Ecology and Management of Invasive Riparian Plants

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Due to high rates of disturbance and human activity, streamside or “riparian” areas are prone to colonization and spread of invasive plants. In the western United States, hundreds of thousands of riparian acres are occupied by the invasive shrubs/trees tamarisk and Russian olive, as well as numerous exotic herbaceous plants. Our work focuses on understanding the factors driving the distribution and abundance of invasive riparian plants, in the context of their management and restoration of riparian zones.

Extensive defoliation of tamarisk (orange/brown vegetation throughout mid-ground) along the Virgin River, Arizona, 2009.
Extensive defoliation of tamarisk (orange/brown vegetation throughout mid-ground) along the Virgin River, Arizona, 2009. Photo by Patrick Shafroth, USGS. Public domain.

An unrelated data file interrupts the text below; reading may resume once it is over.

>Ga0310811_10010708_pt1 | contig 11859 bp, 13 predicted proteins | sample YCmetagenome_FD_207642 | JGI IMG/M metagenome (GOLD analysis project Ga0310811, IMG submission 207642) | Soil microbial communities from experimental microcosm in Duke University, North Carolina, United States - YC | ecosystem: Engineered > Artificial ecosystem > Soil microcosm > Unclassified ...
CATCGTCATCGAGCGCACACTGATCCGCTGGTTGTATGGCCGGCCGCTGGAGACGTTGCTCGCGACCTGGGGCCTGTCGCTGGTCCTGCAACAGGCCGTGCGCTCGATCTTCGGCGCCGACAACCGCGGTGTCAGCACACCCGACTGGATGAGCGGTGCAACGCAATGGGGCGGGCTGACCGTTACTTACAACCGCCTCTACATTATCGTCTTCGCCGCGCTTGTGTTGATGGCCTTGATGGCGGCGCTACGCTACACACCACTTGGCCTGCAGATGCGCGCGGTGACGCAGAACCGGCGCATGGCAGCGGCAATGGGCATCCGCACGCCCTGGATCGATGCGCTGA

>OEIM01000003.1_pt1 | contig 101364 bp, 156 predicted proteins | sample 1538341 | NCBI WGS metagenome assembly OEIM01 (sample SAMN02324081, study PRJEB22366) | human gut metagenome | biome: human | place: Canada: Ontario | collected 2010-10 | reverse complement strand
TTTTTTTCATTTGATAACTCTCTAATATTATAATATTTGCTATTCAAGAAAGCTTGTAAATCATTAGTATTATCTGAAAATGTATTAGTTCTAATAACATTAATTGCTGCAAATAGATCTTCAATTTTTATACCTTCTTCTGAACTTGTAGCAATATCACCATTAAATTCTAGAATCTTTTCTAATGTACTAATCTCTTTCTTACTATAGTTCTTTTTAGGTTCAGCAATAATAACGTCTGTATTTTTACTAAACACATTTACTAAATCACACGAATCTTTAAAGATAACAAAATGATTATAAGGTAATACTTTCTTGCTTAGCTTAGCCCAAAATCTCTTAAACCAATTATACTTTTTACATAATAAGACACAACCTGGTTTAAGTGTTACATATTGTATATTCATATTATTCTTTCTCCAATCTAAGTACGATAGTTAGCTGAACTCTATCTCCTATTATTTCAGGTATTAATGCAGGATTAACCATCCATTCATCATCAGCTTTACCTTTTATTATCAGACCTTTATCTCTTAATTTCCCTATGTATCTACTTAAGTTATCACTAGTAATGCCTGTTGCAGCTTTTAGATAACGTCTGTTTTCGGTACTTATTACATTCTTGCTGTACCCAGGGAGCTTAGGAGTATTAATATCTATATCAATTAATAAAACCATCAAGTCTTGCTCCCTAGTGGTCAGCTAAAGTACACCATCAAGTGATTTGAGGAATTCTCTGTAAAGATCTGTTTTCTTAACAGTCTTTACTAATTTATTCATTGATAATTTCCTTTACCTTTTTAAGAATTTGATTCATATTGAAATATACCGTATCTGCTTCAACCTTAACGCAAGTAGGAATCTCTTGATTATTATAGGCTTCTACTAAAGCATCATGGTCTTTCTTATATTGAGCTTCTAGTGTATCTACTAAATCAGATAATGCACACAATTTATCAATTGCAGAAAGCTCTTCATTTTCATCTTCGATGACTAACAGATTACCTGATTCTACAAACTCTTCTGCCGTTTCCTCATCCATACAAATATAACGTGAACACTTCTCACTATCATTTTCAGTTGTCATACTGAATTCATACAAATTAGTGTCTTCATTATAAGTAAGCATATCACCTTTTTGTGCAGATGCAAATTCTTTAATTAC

Biological Invasions of Riparian Ecosystems - Principal Investigator - Patrick Shafroth

Beginning in the early twentieth century, non-native trees and shrubs, including tamarisk (also commonly known as saltcedar) and Russian-olive, were introduced to the United States for use as ornamental plants and in erosion-control plantings. These plants spread extensively, becoming the third and fourth most frequently occurring woody riparian plants in the American West.

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